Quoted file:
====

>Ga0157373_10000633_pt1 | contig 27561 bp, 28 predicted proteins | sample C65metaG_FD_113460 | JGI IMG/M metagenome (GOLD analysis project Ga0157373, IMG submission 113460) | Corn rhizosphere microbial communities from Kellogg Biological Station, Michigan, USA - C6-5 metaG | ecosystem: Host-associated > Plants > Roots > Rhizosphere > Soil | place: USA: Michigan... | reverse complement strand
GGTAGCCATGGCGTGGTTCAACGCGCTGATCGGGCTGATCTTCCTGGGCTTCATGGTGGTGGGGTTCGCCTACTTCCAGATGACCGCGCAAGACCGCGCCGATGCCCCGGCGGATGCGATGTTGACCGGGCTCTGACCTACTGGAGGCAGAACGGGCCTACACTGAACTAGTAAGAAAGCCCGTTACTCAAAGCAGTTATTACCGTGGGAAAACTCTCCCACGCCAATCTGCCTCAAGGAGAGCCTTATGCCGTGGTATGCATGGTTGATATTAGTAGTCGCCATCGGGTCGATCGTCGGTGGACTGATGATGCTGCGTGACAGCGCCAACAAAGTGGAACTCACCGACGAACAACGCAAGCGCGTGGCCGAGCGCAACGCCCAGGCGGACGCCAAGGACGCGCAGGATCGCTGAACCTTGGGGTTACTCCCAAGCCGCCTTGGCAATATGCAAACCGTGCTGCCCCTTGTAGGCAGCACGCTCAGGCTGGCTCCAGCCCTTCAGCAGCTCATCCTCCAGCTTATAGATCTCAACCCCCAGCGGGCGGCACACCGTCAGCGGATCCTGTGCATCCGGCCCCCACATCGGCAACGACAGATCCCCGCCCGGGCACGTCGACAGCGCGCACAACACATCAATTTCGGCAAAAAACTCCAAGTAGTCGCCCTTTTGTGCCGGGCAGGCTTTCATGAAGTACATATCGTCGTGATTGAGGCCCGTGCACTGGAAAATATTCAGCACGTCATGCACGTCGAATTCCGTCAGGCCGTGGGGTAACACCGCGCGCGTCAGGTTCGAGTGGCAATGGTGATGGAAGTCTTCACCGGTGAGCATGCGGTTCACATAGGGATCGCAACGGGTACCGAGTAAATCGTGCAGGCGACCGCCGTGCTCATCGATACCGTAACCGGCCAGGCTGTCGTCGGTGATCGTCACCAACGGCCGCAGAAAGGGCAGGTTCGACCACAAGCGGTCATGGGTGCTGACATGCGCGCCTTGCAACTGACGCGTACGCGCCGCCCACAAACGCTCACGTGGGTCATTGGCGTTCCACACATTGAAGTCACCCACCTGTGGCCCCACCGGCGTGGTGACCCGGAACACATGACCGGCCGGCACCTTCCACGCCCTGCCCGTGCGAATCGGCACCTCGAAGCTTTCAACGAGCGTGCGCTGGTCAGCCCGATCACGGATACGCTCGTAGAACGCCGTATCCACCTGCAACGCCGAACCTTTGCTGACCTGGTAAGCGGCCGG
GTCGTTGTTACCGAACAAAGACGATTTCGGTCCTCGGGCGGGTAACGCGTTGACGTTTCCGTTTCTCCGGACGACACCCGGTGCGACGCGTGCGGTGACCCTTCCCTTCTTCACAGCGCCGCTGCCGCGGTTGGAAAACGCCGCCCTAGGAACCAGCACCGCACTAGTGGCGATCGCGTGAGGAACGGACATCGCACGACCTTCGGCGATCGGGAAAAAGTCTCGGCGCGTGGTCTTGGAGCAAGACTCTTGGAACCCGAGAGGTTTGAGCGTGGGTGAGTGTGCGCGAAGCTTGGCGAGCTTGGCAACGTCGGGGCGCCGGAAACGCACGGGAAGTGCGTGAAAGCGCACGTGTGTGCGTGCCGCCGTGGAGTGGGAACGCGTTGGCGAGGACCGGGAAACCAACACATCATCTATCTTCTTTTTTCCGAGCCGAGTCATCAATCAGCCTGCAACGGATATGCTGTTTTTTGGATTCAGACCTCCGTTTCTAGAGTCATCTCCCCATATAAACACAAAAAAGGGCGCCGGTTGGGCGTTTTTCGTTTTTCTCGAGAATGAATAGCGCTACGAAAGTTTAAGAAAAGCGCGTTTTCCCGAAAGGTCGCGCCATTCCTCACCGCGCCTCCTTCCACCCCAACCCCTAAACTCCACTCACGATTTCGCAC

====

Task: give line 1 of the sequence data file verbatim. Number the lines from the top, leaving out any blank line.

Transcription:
>Ga0157373_10000633_pt1 | contig 27561 bp, 28 predicted proteins | sample C65metaG_FD_113460 | JGI IMG/M metagenome (GOLD analysis project Ga0157373, IMG submission 113460) | Corn rhizosphere microbial communities from Kellogg Biological Station, Michigan, USA - C6-5 metaG | ecosystem: Host-associated > Plants > Roots > Rhizosphere > Soil | place: USA: Michigan... | reverse complement strand